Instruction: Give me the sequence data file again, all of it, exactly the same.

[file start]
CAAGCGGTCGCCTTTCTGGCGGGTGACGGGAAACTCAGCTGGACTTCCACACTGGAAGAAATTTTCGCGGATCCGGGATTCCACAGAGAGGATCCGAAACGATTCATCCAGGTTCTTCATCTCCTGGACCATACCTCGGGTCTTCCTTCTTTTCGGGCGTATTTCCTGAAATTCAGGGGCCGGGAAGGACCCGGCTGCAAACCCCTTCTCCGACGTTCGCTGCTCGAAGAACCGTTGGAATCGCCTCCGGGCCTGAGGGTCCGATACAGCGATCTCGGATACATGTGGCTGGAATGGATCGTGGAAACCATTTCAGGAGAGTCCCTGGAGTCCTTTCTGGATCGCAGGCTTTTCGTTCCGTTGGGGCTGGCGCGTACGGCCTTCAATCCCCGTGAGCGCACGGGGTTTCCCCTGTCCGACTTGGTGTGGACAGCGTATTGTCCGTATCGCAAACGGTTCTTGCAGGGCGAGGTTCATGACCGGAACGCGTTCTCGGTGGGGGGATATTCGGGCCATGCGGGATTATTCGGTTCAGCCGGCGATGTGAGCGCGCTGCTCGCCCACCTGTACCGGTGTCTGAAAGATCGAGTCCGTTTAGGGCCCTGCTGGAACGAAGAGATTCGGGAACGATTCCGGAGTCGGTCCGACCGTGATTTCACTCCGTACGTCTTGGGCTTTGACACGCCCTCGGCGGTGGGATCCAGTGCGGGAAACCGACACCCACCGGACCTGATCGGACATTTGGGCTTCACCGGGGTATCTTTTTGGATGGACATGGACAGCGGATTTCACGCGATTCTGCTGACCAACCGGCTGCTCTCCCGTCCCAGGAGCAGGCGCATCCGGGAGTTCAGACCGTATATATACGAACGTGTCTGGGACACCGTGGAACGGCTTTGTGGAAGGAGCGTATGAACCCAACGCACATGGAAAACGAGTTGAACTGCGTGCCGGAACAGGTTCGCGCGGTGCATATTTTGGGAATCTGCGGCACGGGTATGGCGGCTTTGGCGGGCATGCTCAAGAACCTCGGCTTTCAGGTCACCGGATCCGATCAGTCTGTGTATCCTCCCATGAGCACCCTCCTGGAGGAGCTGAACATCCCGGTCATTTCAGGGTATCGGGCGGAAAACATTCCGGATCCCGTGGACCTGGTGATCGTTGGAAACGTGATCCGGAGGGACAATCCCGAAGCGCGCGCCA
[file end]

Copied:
CAAGCGGTCGCCTTTCTGGCGGGTGACGGGAAACTCAGCTGGACTTCCACACTGGAAGAAATTTTCGCGGATCCGGGATTCCACAGAGAGGATCCGAAACGATTCATCCAGGTTCTTCATCTCCTGGACCATACCTCGGGTCTTCCTTCTTTTCGGGCGTATTTCCTGAAATTCAGGGGCCGGGAAGGACCCGGCTGCAAACCCCTTCTCCGACGTTCGCTGCTCGAAGAACCGTTGGAATCGCCTCCGGGCCTGAGGGTCCGATACAGCGATCTCGGATACATGTGGCTGGAATGGATCGTGGAAACCATTTCAGGAGAGTCCCTGGAGTCCTTTCTGGATCGCAGGCTTTTCGTTCCGTTGGGGCTGGCGCGTACGGCCTTCAATCCCCGTGAGCGCACGGGGTTTCCCCTGTCCGACTTGGTGTGGACAGCGTATTGTCCGTATCGCAAACGGTTCTTGCAGGGCGAGGTTCATGACCGGAACGCGTTCTCGGTGGGGGGATATTCGGGCCATGCGGGATTATTCGGTTCAGCCGGCGATGTGAGCGCGCTGCTCGCCCACCTGTACCGGTGTCTGAAAGATCGAGTCCGTTTAGGGCCCTGCTGGAACGAAGAGATTCGGGAACGATTCCGGAGTCGGTCCGACCGTGATTTCACTCCGTACGTCTTGGGCTTTGACACGCCCTCGGCGGTGGGATCCAGTGCGGGAAACCGACACCCACCGGACCTGATCGGACATTTGGGCTTCACCGGGGTATCTTTTTGGATGGACATGGACAGCGGATTTCACGCGATTCTGCTGACCAACCGGCTGCTCTCCCGTCCCAGGAGCAGGCGCATCCGGGAGTTCAGACCGTATATATACGAACGTGTCTGGGACACCGTGGAACGGCTTTGTGGAAGGAGCGTATGAACCCAACGCACATGGAAAACGAGTTGAACTGCGTGCCGGAACAGGTTCGCGCGGTGCATATTTTGGGAATCTGCGGCACGGGTATGGCGGCTTTGGCGGGCATGCTCAAGAACCTCGGCTTTCAGGTCACCGGATCCGATCAGTCTGTGTATCCTCCCATGAGCACCCTCCTGGAGGAGCTGAACATCCCGGTCATTTCAGGGTATCGGGCGGAAAACATTCCGGATCCCGTGGACCTGGTGATCGTTGGAAACGTGATCCGGAGGGACAATCCCGAAGCGCGCGCCA